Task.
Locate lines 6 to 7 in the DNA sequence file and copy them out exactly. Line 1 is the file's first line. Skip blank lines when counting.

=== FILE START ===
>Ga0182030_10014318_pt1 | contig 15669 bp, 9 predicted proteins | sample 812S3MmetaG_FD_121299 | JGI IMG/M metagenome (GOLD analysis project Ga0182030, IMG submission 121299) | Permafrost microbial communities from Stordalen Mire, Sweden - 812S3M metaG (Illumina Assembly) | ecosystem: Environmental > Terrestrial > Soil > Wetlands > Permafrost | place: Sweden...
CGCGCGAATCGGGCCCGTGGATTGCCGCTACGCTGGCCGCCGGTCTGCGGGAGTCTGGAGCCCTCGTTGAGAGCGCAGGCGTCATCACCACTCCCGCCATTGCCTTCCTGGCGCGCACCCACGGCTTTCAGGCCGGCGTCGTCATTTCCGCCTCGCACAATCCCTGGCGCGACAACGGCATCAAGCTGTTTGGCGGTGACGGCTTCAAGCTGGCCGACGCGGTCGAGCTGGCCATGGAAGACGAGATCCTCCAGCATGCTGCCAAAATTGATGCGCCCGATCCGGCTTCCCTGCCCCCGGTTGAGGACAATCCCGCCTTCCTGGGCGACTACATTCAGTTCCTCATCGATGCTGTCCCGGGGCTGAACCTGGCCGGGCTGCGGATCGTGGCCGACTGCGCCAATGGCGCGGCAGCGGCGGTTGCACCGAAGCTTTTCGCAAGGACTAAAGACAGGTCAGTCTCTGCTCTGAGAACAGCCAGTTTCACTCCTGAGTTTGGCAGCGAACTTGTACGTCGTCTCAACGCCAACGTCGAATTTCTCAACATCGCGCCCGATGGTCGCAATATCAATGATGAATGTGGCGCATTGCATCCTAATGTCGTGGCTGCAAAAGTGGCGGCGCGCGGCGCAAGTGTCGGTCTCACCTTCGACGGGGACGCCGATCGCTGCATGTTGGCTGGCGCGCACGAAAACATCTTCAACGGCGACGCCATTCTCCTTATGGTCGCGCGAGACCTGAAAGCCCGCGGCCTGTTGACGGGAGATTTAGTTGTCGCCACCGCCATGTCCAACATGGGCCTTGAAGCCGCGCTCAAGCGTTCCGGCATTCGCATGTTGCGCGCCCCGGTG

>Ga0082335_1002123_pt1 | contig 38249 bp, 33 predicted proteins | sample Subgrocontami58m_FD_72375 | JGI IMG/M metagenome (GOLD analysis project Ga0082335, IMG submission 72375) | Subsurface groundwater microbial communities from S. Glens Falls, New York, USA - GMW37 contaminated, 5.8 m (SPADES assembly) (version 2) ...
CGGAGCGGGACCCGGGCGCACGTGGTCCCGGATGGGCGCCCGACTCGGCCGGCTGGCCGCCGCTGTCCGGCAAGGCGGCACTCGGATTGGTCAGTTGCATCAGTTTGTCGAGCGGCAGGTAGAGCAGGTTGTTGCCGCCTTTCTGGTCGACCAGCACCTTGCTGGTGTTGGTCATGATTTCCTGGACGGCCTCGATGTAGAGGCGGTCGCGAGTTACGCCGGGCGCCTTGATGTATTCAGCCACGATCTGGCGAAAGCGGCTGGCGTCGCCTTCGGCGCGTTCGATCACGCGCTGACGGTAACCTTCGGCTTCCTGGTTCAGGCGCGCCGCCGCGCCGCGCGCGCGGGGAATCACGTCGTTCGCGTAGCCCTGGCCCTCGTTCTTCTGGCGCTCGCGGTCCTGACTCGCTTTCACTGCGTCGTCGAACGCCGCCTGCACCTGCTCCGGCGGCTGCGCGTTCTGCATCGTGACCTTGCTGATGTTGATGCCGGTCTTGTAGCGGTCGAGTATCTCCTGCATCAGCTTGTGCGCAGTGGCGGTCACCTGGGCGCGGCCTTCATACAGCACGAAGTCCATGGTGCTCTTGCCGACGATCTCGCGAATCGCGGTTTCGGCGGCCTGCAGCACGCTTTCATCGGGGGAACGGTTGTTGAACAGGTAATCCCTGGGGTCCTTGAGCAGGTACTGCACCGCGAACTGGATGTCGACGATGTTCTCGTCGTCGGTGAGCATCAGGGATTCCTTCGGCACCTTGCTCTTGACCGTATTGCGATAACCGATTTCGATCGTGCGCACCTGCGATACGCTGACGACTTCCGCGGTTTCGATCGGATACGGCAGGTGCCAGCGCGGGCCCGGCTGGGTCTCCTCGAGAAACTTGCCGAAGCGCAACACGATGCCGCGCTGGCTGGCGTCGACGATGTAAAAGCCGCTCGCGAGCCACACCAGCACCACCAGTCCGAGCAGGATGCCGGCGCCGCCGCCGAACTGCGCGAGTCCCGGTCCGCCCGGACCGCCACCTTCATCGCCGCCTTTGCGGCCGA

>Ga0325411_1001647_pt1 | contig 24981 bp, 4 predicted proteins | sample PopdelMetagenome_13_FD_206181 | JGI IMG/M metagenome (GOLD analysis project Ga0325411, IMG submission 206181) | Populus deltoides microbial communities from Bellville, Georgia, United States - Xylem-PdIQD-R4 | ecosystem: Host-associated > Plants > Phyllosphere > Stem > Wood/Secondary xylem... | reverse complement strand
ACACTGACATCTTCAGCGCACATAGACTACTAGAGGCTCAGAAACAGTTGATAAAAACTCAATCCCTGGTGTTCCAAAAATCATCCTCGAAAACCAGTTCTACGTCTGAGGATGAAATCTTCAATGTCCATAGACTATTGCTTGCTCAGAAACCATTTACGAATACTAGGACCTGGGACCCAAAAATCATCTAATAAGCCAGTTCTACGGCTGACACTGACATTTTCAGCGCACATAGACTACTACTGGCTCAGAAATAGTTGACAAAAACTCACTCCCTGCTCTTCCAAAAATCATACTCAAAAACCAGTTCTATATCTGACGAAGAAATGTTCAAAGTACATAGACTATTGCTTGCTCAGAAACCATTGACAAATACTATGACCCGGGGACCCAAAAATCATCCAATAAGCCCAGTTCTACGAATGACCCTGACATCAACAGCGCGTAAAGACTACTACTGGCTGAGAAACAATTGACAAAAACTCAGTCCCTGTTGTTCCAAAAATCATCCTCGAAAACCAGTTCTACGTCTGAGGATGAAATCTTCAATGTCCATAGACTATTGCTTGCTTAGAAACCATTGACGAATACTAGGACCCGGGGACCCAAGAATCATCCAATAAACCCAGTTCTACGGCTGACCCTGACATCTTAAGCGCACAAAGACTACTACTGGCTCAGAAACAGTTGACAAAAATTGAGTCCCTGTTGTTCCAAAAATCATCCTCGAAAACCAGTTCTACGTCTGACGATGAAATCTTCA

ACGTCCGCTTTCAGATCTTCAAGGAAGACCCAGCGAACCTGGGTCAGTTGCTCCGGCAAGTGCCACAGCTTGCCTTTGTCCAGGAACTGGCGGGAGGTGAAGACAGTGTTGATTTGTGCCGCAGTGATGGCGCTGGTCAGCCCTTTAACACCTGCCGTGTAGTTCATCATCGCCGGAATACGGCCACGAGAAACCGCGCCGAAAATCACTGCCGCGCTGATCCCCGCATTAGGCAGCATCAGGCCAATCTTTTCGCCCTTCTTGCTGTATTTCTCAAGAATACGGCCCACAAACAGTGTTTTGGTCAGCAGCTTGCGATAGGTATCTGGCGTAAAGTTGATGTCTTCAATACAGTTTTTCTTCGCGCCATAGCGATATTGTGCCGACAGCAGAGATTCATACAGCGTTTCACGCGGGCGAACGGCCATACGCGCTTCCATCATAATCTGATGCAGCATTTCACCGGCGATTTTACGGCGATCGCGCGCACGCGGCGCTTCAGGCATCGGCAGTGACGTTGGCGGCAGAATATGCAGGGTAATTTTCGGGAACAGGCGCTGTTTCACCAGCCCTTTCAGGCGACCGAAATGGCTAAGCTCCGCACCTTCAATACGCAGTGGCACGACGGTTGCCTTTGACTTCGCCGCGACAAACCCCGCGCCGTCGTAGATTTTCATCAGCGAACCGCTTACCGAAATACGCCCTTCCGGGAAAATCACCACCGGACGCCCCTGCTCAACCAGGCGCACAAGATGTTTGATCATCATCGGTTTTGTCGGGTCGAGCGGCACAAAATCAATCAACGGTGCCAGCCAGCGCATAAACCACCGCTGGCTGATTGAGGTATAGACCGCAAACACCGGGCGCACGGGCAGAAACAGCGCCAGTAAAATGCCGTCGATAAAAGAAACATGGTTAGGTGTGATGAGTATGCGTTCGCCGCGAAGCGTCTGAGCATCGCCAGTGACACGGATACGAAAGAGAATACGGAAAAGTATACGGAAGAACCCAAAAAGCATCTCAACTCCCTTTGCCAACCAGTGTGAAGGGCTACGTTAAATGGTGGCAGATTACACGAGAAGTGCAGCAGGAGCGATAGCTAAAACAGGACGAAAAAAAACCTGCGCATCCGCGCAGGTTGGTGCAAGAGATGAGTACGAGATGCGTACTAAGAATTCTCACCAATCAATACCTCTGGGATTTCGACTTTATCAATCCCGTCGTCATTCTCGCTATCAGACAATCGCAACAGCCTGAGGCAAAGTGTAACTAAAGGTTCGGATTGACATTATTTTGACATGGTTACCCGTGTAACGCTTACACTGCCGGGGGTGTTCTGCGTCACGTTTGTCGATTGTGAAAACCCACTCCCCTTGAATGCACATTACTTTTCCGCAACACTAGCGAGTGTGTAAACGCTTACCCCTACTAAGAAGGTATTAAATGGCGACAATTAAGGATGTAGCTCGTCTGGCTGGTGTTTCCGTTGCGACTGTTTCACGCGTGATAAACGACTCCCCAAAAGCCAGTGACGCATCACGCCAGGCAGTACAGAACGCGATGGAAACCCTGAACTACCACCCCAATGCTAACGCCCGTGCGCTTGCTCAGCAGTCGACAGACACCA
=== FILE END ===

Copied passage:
ACACTGACATCTTCAGCGCACATAGACTACTAGAGGCTCAGAAACAGTTGATAAAAACTCAATCCCTGGTGTTCCAAAAATCATCCTCGAAAACCAGTTCTACGTCTGAGGATGAAATCTTCAATGTCCATAGACTATTGCTTGCTCAGAAACCATTTACGAATACTAGGACCTGGGACCCAAAAATCATCTAATAAGCCAGTTCTACGGCTGACACTGACATTTTCAGCGCACATAGACTACTACTGGCTCAGAAATAGTTGACAAAAACTCACTCCCTGCTCTTCCAAAAATCATACTCAAAAACCAGTTCTATATCTGACGAAGAAATGTTCAAAGTACATAGACTATTGCTTGCTCAGAAACCATTGACAAATACTATGACCCGGGGACCCAAAAATCATCCAATAAGCCCAGTTCTACGAATGACCCTGACATCAACAGCGCGTAAAGACTACTACTGGCTGAGAAACAATTGACAAAAACTCAGTCCCTGTTGTTCCAAAAATCATCCTCGAAAACCAGTTCTACGTCTGAGGATGAAATCTTCAATGTCCATAGACTATTGCTTGCTTAGAAACCATTGACGAATACTAGGACCCGGGGACCCAAGAATCATCCAATAAACCCAGTTCTACGGCTGACCCTGACATCTTAAGCGCACAAAGACTACTACTGGCTCAGAAACAGTTGACAAAAATTGAGTCCCTGTTGTTCCAAAAATCATCCTCGAAAACCAGTTCTACGTCTGACGATGAAATCTTCA

ACGTCCGCTTTCAGATCTTCAAGGAAGACCCAGCGAACCTGGGTCAGTTGCTCCGGCAAGTGCCACAGCTTGCCTTTGTCCAGGAACTGGCGGGAGGTGAAGACAGTGTTGATTTGTGCCGCAGTGATGGCGCTGGTCAGCCCTTTAACACCTGCCGTGTAGTTCATCATCGCCGGAATACGGCCACGAGAAACCGCGCCGAAAATCACTGCCGCGCTGATCCCCGCATTAGGCAGCATCAGGCCAATCTTTTCGCCCTTCTTGCTGTATTTCTCAAGAATACGGCCCACAAACAGTGTTTTGGTCAGCAGCTTGCGATAGGTATCTGGCGTAAAGTTGATGTCTTCAATACAGTTTTTCTTCGCGCCATAGCGATATTGTGCCGACAGCAGAGATTCATACAGCGTTTCACGCGGGCGAACGGCCATACGCGCTTCCATCATAATCTGATGCAGCATTTCACCGGCGATTTTACGGCGATCGCGCGCACGCGGCGCTTCAGGCATCGGCAGTGACGTTGGCGGCAGAATATGCAGGGTAATTTTCGGGAACAGGCGCTGTTTCACCAGCCCTTTCAGGCGACCGAAATGGCTAAGCTCCGCACCTTCAATACGCAGTGGCACGACGGTTGCCTTTGACTTCGCCGCGACAAACCCCGCGCCGTCGTAGATTTTCATCAGCGAACCGCTTACCGAAATACGCCCTTCCGGGAAAATCACCACCGGACGCCCCTGCTCAACCAGGCGCACAAGATGTTTGATCATCATCGGTTTTGTCGGGTCGAGCGGCACAAAATCAATCAACGGTGCCAGCCAGCGCATAAACCACCGCTGGCTGATTGAGGTATAGACCGCAAACACCGGGCGCACGGGCAGAAACAGCGCCAGTAAAATGCCGTCGATAAAAGAAACATGGTTAGGTGTGATGAGTATGCGTTCGCCGCGAAGCGTCTGAGCATCGCCAGTGACACGGATACGAAAGAGAATACGGAAAAGTATACGGAAGAACCCAAAAAGCATCTCAACTCCCTTTGCCAACCAGTGTGAAGGGCTACGTTAAATGGTGGCAGATTACACGAGAAGTGCAGCAGGAGCGATAGCTAAAACAGGACGAAAAAAAACCTGCGCATCCGCGCAGGTTGGTGCAAGAGATGAGTACGAGATGCGTACTAAGAATTCTCACCAATCAATACCTCTGGGATTTCGACTTTATCAATCCCGTCGTCATTCTCGCTATCAGACAATCGCAACAGCCTGAGGCAAAGTGTAACTAAAGGTTCGGATTGACATTATTTTGACATGGTTACCCGTGTAACGCTTACACTGCCGGGGGTGTTCTGCGTCACGTTTGTCGATTGTGAAAACCCACTCCCCTTGAATGCACATTACTTTTCCGCAACACTAGCGAGTGTGTAAACGCTTACCCCTACTAAGAAGGTATTAAATGGCGACAATTAAGGATGTAGCTCGTCTGGCTGGTGTTTCCGTTGCGACTGTTTCACGCGTGATAAACGACTCCCCAAAAGCCAGTGACGCATCACGCCAGGCAGTACAGAACGCGATGGAAACCCTGAACTACCACCCCAATGCTAACGCCCGTGCGCTTGCTCAGCAGTCGACAGACACCA